Academics talk Judaism in Texas, Latin America

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The 16th International Research Conference of the Latin American Jewish Studies Association kicked off it’s annual conference Sunday on Judaism in the American Southwest and Latin America. A meeting of a small group of international scholars free from the demands of the usual school year, the conference will continue with paneled disccusions today and wrap up on Tuesday.

Bryan Stone, a native Texan professor of history at Del Mar College in Corpus Christi, gave the keynote address of the conference Sunday on the origin myths of the native Jewish population of Texas. Stone said Texas Jews, like other Texans, have an outsized legend of their origins that matches the oversized belt buckle attitude of the bluebonnet state.

“Here in Texas we have a fondness for myth,” Stone said. “And when your talking about a group that’s been about 0.6 percent of the population as long as there have been numbers, you have a certain sense of vulnerability and a need to protect that.” 

One of the origin “myths” Stone mentioned was that of Luis de Carabajal. A Spanish-Portugeue adventurer and slave trader, it is alleged Carabajal’s family were descendents of the conversos, Jews who were forced to convert to Christianity in the 15th century. The Carabajal family allegedly practiced Judaism in secret in the New World, and many were put to death by the Spanish Inquisition. Many Jewish families in Texas have since traced their family lineage back to the Carabajal family. 

According to Stone, the story is false. But the popularity of the story speaks volumes to history of Jews in Texas, who have historically sought to establish a strong culture in the periphery of the U.S., far from the center of Jewish culture in New York.

Stone said the first empirically verifiable story of Jews in Texas was the arrival of Abraham Labatt, a trader, in the town of Valasco in 1831. A practicing founder of several temples, Labat’s journals indicated he had met a community of Jews in the city when he traveled through the state.

Robert Abzug, director of the Schusterman Center for Jewish Studies, which helped put on the conference, said the keynote was a successful start for a conference dedicated to examining cultural crossroads.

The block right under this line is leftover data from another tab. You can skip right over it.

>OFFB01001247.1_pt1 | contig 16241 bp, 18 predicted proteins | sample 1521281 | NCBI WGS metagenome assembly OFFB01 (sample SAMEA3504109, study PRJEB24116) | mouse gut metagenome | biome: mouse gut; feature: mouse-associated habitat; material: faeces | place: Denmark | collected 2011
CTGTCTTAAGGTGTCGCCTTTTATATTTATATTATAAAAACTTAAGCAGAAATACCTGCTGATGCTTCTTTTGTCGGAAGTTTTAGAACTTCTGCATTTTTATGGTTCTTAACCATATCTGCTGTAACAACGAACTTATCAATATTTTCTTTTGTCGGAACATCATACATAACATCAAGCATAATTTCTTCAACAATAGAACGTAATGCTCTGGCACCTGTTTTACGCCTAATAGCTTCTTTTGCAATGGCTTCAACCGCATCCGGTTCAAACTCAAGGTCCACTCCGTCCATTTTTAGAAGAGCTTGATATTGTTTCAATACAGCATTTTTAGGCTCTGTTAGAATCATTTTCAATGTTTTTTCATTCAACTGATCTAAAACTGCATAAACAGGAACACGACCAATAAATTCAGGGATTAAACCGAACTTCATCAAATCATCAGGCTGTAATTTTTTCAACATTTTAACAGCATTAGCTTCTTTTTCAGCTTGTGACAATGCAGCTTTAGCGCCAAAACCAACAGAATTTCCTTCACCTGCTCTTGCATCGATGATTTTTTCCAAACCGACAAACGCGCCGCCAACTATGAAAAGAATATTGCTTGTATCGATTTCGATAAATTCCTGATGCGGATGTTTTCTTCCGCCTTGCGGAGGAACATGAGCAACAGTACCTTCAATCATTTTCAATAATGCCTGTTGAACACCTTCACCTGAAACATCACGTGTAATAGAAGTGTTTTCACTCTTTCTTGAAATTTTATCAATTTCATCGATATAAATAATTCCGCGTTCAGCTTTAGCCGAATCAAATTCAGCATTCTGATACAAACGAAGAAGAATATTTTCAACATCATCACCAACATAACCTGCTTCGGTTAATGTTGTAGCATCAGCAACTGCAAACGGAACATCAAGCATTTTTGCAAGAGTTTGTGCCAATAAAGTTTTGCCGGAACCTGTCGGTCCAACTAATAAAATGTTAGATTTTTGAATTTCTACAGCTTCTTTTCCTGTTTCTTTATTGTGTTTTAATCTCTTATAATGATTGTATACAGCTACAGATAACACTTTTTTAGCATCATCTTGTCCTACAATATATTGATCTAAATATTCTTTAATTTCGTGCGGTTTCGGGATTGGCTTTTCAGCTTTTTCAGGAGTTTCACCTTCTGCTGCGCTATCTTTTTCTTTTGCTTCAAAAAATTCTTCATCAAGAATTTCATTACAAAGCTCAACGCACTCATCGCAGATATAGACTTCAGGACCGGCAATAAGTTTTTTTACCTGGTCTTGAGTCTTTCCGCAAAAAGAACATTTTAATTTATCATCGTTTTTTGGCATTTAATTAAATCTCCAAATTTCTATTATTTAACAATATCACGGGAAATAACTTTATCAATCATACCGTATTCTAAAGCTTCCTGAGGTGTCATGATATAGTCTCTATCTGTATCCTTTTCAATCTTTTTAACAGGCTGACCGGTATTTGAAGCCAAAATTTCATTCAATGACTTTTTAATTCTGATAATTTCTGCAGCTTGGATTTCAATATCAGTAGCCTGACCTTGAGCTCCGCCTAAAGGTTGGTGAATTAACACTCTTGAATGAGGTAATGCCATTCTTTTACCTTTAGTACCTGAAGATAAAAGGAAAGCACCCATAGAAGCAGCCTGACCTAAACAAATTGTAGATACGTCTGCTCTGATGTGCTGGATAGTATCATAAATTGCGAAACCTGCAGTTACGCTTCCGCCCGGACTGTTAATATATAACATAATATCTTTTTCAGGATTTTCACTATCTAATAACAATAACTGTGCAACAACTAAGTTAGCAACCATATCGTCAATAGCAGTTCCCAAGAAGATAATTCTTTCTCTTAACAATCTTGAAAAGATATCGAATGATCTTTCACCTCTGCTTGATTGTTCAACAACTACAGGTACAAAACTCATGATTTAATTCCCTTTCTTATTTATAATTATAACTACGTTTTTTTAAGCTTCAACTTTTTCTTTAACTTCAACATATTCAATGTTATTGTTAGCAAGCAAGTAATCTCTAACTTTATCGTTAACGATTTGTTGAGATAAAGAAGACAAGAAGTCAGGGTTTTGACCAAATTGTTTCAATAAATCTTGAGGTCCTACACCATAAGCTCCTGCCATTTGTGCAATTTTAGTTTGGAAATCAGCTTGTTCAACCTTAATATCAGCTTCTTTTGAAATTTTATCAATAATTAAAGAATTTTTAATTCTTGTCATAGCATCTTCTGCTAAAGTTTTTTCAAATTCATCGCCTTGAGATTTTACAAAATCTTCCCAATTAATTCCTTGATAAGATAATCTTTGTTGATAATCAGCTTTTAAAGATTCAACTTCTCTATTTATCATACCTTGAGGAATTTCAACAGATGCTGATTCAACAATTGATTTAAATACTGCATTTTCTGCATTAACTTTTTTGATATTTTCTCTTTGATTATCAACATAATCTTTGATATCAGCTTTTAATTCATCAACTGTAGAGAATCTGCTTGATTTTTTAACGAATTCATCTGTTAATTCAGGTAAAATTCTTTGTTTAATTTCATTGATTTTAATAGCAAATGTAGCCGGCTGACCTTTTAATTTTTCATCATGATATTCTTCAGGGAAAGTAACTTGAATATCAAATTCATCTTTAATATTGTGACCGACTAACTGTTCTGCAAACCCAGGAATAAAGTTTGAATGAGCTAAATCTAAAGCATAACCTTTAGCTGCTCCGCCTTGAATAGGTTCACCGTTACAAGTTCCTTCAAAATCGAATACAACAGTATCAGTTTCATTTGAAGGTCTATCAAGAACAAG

“It’s the old story of the teacher learning from the student,” Abzug said, who directed Stone’s dissertation when he attended UT. “Listening and reading Stone’s work I’ve learned to love the idea of local Jewish history.”

Abzug said the next few lectures at the conference will concern many subjects, such as Jewish settlers in Argentina who began as immigrant prostitutes and became successful landowners, and the interaction between the Jewish diaspora and Native American communities.

Alan Astro, a professor of Yiddish who teaches at Trinity University in San Antonio, said he was glad the conversation rested on tangible stories and myths and not high-minded, inaccessible theories. 

Astro said there were also still questions unanswered in the discussion, like the recent trend of peoples in Mexican-American communities to appropriate Jewish origin stories in their own family histories while remaining Christian.

Astro said the cause might lie in claims over “whiteness”. Since Judaism is traditionally associate with light-skinned people, the proof of Jewish ancestry might allow Mexican or Mexican-American people to claim they are descended from Europeans and not descended from Native American people.

“There’s always a struggle over ideas, and theories in academic circles,” Astro said. “I’m really glad this conversation rested on firm facts and histories. That’s a nice break from what is sometimes the case.” 

Follow Andrew Messamore on Twitter @AndrewMessamore.